Collateral Consequences: Drivers License Revocation As a Result of Conviction on Drug Charges
"In the Department of Transportation and Related Agencies Appropriation Act of 1992,100 Congress required the withholding of ten percent of certain federal highway funds unless a state either: 1) enacts and enforces a law revoking or suspending for at least six months the driver's license of an individual who is convicted of any drug offense; or 2) the governor submits written certification to the Secretary of the Department of Transportation that he or she opposes the revocation/suspension, and that the state legislature has adopted a resolution expressing its opposition to this law.l01 This law defines "drug offense" as any criminal offense involving the possession, distribution, manufacture, cultivation, sale, transfer, or the attempt or conspiracy to possess, distribute, manufacture, cultivate, sell, or transfer any substance (the possession of which is prohibited by the Controlled Substances Act) or the operation of a motor vehicle under the influence of such a substance.102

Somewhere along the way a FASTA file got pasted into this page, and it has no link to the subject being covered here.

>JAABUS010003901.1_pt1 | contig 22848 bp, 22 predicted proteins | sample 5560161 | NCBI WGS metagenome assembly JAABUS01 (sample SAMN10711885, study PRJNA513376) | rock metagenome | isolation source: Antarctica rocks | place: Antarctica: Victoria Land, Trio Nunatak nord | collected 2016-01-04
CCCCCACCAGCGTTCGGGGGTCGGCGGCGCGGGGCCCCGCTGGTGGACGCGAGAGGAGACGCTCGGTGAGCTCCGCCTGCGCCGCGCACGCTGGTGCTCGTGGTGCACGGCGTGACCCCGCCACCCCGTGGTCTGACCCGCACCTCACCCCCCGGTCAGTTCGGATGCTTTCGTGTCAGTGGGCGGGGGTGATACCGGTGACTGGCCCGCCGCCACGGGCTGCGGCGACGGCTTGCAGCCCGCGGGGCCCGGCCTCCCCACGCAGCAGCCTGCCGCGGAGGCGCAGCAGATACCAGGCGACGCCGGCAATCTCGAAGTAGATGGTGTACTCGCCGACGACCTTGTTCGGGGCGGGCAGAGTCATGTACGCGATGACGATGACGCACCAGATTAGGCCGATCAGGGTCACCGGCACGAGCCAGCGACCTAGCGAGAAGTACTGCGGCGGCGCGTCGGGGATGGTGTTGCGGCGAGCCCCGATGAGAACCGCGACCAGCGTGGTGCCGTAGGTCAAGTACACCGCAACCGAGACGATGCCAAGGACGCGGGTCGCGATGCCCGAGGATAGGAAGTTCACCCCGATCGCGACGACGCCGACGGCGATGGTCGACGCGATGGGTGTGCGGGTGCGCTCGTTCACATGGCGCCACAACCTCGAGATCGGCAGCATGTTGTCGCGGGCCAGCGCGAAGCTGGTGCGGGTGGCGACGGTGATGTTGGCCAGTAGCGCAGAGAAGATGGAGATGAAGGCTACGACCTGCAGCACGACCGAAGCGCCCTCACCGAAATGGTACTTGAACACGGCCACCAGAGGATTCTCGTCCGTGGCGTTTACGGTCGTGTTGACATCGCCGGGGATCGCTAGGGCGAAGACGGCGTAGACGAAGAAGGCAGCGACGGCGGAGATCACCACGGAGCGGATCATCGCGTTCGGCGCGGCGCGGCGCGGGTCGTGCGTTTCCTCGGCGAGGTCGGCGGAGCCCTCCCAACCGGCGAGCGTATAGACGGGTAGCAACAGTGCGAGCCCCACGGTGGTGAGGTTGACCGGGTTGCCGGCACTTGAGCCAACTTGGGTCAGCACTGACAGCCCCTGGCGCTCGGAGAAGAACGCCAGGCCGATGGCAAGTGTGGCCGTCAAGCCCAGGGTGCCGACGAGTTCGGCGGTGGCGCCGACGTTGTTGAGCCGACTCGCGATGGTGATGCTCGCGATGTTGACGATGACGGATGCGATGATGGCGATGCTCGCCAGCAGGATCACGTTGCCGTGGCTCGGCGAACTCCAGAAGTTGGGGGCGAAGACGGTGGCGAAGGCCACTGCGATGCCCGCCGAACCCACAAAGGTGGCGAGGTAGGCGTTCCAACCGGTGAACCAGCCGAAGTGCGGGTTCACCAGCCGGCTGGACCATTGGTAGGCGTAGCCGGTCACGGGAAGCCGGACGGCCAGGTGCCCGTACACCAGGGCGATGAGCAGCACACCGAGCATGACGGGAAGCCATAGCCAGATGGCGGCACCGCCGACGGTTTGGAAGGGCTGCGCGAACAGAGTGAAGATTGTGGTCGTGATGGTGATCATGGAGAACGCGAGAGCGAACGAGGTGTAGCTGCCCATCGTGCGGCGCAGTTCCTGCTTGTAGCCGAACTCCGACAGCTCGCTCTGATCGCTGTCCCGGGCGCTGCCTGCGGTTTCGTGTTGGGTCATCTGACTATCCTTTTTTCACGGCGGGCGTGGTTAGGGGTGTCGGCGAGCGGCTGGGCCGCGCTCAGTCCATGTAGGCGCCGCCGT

"Thus, unless states formally express their opposition to the federal law, they must suspend or revoke for at least six months the driver's license of anyone convicted of a drug offense.103 If they do express their opposition, they are free to limit suspension or revocation only to offenses involving driving or other more limited categories of offenses. Twenty-three states automatically suspend or revoke drivers' licenses for conviction of some or all drug offenses, in addition to driving-related offenses;104 the other twenty-seven states do not."
Mukamal, Debbie A. and Samuels, Paul N., "Statutory Limitations on Civil Rights of People with Criminal Records." Fordham Urban Law Journal (New York, NY: Fordham University, 2002) Volume 30, Issue 5, p. 1515.